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What Are We Learning From Genetic Testing in MPNs?

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Published on February 8, 2017

At ASH 2016, experts from across the nation discuss how genetic testing is affecting the evolution of treatment for MPNs. Dr. Stephen Oh of Washington University School of Medicine explains exactly what genetic testing could mean for patients. Dr. Catriona Jamieson of UC San Diego Health Moores Cancer Center follows by helping viewers to understand what the ongoing learnings reveal and the effect of looking at things at a "nano" level.

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Transcript | What Are We Learning From Genetic Testing in MPNs?

Please remember the opinions expressed on Patient Power are not necessarily the views of our sponsors, contributors, partners or Patient Power. Our discussions are not a substitute for seeking medical advice or care from your own doctor. That’s how you’ll get care that’s most appropriate for you. 

Andrew Schorr:

So, Stephen, so people want to know—a patient comes to you in St. Louis and say, "Okay, you're doing this really cool science, and you're looking at things in a much sharper way—in a nano way, if you will—what does that mean for me?" What are you telling people?

Dr. Oh:

Yeah, so I think a good example of that question is, with regard to the different genetic tests that are now available—not just testing for JAK-2 or calreticulin but these 30, 40 or more gene panel tests that are out there from commercial labs—I would say, if you rewound three or four years ago and a patient asked me, "Is this something that I should be tested for?" I would say, "Well, we're doing a lot of research in this area, but it's not really practically useful at this time."

There [are] still really caveats and much to be learned about the implications of this kind of testing, but, for me, at least, there's been a big shift in the past couple of years to using these tests more and more frequently and with more confidence as to what the results might mean.

Andrew Schorr:                 

Okay. So, Catriona, you've sent tubes of blood of mine—the other day, it was seven tubes of blood—and that goes across the country into different labs and your lab, etc. So what are you going to learn from that that can help me and help others. 

 

Dr. Jamieson:    

Well, I think that patients now are getting to be extremely savvy and can consider themselves scientists by asking the question why, "Why did this happen? Did I inherit this? Can I pass it on?"

That's called a germline mutation, and that's really what we're looking for—because we didn't just get your blood, we got your spit. And so, when we get the saliva, we're really trying to understand, from the DNA in the saliva, what did you inherit. And then the DNA in your blood tells us what did you acquire as your disease evolved, and how can we stop it from progressing. And so the reason we're doing that—at a nano level if you want to use that term—is because, now, we're delving into the stem cells. So does every cell matter? If one cell gets a mutation, but it only lives for seven days, who cares? But, if your stem cell gets a mutation, it's going to last your life—your entire life span—if that's a robust stem cell.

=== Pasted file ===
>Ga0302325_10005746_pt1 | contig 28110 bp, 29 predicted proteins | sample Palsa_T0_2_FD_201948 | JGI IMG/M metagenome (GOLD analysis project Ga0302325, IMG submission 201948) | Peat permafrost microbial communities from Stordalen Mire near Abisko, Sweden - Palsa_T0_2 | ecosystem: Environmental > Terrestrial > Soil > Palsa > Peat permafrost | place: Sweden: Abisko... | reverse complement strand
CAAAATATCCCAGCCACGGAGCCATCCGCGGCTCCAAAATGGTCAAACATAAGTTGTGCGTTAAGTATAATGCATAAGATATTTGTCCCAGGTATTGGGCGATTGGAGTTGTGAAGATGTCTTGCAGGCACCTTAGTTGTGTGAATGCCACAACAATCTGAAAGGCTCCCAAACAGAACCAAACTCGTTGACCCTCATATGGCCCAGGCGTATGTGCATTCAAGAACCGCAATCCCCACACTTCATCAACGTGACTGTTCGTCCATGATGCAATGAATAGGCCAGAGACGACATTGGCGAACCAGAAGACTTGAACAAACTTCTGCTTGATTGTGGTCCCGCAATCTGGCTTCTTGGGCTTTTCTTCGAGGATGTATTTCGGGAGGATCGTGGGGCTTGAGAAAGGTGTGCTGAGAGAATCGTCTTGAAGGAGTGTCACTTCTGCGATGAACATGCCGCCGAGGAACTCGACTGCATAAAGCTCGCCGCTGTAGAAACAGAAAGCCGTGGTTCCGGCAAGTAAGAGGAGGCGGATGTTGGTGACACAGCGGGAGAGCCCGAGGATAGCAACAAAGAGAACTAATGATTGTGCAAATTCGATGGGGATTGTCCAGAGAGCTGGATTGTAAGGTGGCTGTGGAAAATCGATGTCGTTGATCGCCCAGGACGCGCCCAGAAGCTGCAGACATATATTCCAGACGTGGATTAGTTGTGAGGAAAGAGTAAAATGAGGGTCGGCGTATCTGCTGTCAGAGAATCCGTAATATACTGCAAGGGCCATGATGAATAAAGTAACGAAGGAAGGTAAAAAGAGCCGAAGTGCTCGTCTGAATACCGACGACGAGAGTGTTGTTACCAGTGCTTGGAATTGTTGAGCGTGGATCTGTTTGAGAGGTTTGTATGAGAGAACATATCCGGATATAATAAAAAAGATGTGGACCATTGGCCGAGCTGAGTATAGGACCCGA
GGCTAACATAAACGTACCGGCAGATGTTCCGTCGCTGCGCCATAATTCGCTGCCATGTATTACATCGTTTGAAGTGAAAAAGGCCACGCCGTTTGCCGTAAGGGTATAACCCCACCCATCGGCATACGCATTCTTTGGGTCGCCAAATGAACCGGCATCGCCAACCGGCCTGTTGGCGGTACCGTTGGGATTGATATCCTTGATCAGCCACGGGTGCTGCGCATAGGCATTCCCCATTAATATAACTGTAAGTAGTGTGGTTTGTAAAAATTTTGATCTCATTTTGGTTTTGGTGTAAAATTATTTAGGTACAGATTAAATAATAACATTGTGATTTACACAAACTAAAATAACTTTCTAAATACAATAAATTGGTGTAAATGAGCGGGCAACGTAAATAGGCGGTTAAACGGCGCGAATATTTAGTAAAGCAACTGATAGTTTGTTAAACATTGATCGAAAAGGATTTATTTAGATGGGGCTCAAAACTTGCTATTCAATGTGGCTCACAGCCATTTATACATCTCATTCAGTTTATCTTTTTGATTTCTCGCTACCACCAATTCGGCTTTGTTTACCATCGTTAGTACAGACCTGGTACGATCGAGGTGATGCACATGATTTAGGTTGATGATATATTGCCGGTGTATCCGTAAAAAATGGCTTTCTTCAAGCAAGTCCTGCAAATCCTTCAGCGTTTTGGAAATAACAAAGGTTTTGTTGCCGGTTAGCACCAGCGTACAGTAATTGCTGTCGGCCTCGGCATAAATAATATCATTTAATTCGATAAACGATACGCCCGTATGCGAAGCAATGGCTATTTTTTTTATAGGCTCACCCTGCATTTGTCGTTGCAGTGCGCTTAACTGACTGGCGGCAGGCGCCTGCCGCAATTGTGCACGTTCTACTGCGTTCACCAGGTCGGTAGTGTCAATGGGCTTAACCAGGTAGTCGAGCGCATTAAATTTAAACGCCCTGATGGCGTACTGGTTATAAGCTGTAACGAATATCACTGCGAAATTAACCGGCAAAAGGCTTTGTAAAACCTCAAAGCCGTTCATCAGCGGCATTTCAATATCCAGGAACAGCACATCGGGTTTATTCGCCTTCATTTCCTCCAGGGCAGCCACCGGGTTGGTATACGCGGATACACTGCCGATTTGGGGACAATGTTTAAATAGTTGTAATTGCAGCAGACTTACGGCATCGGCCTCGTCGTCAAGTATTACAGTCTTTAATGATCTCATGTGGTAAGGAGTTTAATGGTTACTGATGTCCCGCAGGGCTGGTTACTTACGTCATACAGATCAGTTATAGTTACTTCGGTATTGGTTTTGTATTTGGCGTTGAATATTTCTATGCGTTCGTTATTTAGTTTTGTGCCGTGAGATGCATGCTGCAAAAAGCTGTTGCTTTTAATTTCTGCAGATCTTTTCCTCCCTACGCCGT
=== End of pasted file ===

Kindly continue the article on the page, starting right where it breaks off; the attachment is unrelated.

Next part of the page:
So we're now digging into the stem cells and saying, "Are there mutations there?" And this is not unique to us—there are many groups doing this—it's called clonal hematopoiesis. So we can acquire mutations at the level of the stem cell, but what cancer does, especially as it progresses, is it can co-op stem cell pathways in cells that are slightly more mature, and they think they can behave like a stem cell.

So it's like a teenager like my daughter who's going to learn how to drive—she thinks she's going to be pretty good, and I'm not so sure about that. She may not know how to apply the brakes yet. And that's what happens with MPNs as they start to progress—the progenitors that are one step down from the stem cells don't know how to apply the brakes. They co-opped or hijacked these stem cell pathways and then they say, "Great. We're off to the races," but they can't shut them off. So a tangible example of why that matters is we started studying that in another MPN called chronic myeloid leukemia a few years ago, and we found activation of a stem cell pathway at the wrong stage of blood development, and that was called the "Hedgehog pathway."

We foundwe could target Sonic Hedgehog—and Sonic Hedgehog is what is in mammalians—anyway, it seemed like a silly pathway to work on, but it ended up being extremely important. The positive results of the Phase II trial are being presented here in acute myeloid leukemia by Jorge Cortes where the hedgehog inhibitor was used in combination with low-dose chemotherapy for people with AML that had evolved from MDS, or myeloproliferative neoplasms.

So, usually, people want to know, "How did they get this? Can they pass it on to their kids? And what's the likelihood that I'll progress to AML? And if we do progress to AML, what do we do about it?" So the… 

Andrew Schorr:                 

…so you're on the trail? 

Dr. Jamieson:    

We're on the trail for what we do about it. Things can go from bad to worse. But even if they do, can we pull them back by taking away this bad stem cell behavior that allows these cells to clone themselves? And the answer is yes, we can, in part. So we can take you back to an earlier stage of disease, particularly if you incorporate this combination strategy. 

Please remember the opinions expressed on Patient Power are not necessarily the views of our sponsors, contributors, partners or Patient Power. Our discussions are not a substitute for seeking medical advice or care from your own doctor. That’s how you’ll get care that’s most appropriate for you. 

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